“And you’re so above it all that it doesn’t even faze you! Shouldn’t this break your hearts? Shouldn’t it bring you to your knees in tears? Shouldn’t this person and his conduct be confronted and dealt with?” – 1 Corinthians 5:2 THE MESSAGE
Paul is addressing a leadership that is so outside union with their Father that they are blinded to the son who is now living like a desperate, insecure, and destructive orphan in their house.
I think it’s important in reading this verse to understand that Paul is first addressing leadership for their lack of mourning—for the hardness of their hearts. They are not operating like Fathers, but like CEO’s.
He was addressing how far their hearts were from our Father’s heart.
Jesus revealed our Father’s heart perfectly. He leaves the 99 for the one, He celebrates the discovery of the lost coin, He sells all He has for the treasure in the field…
Jesus, on a cross, revealed our Father’s heart toward all of His kids, all of us.
If discipline isn’t about a father walking in humility, desiring the best for his child while mourning the fallen mindset, it will become punishment and there will be no life in it.
All discipline should be restorative in nature, or it isn’t Godly; it isn’t like Jesus.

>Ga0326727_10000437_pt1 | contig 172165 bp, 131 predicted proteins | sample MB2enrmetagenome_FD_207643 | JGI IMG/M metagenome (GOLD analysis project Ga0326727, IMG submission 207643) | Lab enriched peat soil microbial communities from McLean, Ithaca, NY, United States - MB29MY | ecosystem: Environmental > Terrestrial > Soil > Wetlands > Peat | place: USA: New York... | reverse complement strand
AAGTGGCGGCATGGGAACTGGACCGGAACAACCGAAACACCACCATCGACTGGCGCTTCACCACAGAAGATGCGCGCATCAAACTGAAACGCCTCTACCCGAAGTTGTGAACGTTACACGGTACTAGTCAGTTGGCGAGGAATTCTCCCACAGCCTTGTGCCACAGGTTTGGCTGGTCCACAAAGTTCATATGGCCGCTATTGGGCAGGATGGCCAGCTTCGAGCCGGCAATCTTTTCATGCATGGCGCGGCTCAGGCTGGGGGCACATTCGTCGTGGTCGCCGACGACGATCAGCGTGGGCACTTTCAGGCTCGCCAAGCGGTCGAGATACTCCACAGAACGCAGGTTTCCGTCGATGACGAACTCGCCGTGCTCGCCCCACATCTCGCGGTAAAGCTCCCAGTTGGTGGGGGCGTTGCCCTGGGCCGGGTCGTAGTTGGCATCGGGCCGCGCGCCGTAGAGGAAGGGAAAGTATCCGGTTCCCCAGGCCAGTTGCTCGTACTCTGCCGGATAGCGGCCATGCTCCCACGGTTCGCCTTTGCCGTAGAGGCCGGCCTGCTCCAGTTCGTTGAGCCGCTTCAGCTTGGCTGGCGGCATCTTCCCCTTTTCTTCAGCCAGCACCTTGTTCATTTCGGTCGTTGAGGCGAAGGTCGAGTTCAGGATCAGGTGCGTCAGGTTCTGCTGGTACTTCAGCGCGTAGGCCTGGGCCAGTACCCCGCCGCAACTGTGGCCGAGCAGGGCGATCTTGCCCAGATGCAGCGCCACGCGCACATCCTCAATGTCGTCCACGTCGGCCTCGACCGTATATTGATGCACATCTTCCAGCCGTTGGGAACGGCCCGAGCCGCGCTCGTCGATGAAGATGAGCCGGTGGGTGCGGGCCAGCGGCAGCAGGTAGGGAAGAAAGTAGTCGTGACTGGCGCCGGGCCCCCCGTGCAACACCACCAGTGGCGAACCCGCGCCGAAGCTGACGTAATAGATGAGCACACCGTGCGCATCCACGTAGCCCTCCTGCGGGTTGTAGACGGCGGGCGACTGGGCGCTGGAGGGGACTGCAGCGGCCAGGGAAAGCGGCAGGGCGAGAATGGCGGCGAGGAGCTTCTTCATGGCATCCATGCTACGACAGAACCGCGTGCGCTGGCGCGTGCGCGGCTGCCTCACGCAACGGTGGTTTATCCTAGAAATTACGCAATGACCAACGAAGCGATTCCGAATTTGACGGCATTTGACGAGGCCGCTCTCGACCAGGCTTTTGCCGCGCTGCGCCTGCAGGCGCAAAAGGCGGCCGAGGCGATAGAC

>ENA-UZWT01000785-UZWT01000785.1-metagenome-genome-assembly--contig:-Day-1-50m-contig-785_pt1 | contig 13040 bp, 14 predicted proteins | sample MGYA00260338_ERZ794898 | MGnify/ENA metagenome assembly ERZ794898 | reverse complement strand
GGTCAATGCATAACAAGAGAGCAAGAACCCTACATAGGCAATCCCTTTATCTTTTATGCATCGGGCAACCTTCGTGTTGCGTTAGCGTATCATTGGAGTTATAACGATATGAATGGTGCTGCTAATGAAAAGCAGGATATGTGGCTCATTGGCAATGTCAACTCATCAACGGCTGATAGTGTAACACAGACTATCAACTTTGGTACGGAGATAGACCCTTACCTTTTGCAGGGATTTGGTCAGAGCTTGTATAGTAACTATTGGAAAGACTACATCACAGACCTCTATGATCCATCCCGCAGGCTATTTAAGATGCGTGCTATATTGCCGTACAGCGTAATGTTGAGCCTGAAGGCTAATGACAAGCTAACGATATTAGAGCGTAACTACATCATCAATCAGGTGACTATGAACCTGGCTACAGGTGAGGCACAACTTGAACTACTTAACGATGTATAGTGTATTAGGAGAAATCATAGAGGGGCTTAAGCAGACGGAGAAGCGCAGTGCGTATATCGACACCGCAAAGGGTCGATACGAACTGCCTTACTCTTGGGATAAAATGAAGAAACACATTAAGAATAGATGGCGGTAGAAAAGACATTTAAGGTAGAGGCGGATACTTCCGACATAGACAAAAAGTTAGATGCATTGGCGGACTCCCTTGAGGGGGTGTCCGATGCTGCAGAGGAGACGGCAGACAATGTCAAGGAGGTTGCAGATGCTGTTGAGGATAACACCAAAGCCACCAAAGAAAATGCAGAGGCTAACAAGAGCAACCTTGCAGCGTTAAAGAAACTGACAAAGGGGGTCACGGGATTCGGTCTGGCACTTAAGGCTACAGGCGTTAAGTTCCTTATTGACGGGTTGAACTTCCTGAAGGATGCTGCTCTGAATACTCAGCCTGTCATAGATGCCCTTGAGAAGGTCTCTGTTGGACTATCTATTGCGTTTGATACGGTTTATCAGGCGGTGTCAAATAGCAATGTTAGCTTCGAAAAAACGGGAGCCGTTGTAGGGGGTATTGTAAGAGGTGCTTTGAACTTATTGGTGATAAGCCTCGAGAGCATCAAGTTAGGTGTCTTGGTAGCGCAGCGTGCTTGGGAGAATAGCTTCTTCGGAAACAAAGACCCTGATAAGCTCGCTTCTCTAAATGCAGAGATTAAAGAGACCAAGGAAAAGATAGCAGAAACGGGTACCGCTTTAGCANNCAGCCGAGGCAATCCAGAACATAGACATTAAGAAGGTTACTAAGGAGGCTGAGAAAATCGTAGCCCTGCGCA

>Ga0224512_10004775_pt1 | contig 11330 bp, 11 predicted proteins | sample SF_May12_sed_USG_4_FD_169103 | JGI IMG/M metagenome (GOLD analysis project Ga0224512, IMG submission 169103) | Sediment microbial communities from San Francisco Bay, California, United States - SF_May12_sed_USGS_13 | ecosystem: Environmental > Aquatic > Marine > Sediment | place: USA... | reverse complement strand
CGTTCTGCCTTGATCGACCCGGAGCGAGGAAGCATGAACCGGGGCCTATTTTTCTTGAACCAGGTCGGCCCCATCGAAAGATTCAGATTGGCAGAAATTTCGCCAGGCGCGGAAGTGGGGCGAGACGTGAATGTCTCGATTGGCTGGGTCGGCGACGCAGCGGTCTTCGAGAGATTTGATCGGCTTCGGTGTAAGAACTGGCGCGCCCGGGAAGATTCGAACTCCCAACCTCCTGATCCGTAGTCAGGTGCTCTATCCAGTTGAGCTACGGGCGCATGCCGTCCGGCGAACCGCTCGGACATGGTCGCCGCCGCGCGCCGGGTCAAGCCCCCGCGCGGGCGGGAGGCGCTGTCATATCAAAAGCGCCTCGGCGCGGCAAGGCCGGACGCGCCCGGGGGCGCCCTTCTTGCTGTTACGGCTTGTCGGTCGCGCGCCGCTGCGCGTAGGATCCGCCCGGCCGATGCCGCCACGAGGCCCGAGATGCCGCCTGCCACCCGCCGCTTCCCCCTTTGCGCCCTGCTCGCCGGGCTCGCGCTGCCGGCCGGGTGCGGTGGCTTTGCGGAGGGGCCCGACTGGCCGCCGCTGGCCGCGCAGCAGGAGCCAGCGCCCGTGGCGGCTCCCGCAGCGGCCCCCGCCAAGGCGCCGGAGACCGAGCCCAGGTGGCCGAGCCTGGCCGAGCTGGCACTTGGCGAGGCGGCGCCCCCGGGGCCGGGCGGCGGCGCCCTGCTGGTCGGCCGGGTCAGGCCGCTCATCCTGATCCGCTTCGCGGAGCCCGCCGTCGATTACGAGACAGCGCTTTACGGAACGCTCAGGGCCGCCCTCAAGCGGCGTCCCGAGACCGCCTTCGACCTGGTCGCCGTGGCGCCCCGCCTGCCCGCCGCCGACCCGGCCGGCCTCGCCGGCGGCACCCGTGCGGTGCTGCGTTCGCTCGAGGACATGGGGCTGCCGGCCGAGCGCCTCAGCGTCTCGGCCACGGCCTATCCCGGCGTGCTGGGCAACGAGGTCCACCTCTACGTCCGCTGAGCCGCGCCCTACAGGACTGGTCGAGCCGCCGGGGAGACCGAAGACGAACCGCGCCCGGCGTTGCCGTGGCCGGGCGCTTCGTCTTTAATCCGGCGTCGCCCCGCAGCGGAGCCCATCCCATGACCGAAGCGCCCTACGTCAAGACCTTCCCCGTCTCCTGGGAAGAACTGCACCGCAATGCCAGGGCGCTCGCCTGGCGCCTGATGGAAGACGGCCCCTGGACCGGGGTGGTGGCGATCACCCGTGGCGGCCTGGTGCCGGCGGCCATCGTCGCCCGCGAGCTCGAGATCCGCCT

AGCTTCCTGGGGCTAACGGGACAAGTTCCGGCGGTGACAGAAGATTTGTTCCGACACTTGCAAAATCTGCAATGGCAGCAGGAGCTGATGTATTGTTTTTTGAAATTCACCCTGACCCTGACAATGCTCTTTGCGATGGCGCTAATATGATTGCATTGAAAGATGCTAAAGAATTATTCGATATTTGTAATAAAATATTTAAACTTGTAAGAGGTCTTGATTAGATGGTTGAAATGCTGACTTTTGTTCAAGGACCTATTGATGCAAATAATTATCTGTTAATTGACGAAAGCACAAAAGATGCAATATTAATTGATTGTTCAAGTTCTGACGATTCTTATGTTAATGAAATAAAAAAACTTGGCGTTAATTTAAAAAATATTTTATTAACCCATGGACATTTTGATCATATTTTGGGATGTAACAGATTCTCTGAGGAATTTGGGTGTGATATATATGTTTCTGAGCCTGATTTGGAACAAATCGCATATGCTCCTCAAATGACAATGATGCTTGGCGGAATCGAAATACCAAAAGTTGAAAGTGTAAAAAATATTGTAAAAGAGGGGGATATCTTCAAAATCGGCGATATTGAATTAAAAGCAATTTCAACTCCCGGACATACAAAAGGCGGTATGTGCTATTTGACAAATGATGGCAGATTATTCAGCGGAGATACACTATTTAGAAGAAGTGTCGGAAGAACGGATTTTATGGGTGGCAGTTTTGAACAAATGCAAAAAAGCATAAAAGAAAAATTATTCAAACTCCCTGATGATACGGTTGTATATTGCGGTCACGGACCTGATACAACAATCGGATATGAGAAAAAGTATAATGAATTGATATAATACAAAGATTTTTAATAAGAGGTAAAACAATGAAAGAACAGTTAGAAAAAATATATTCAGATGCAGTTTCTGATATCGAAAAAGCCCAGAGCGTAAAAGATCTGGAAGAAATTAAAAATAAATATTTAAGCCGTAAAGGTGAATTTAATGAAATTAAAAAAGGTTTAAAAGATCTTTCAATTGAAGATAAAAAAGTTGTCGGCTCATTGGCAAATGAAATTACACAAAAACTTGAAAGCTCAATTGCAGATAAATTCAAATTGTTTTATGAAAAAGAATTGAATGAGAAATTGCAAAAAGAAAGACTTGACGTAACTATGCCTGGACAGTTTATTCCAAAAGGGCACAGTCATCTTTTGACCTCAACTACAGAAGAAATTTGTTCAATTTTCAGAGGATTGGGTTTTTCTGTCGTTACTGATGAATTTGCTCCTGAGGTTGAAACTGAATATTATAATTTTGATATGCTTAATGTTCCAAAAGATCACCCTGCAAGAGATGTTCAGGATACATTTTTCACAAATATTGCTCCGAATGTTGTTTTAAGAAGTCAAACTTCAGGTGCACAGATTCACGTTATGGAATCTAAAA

If we leave the revelation of Father behind while reading this scripture, we will (and, historically, have) come up with some pretty punitive, retributive, and ultimately abusive “disciplines.”
Now, let me note the verse you posted by sharing one of my new favorite paraphrase versions.
“As you meet together and I meet with you in the spirit by the power of our Lord Jesus Christ present with us, such a person is to be released from your midst and handed over to the Accuser, let the accusation consume his flesh until the light of day, the revelation of Jesus Christ, rise for him again to rescue his spirit from the deceit of his sin.” – 1 Corinthians 5:4-5 (The Mirror)
Here are my brief thoughts to this scripture, read through the lens of a father.
First: Satan is the accuser (1Timothy 4:13), not God, not me, or you, or anyone else. Yes, accusation exists in this world. We have all felt it, but it’s nothing to do with us.
Accusation and all that comes with it (condemnation) are not, nor should it ever be something we partner with. Especially as fathers and mothers, as leaders.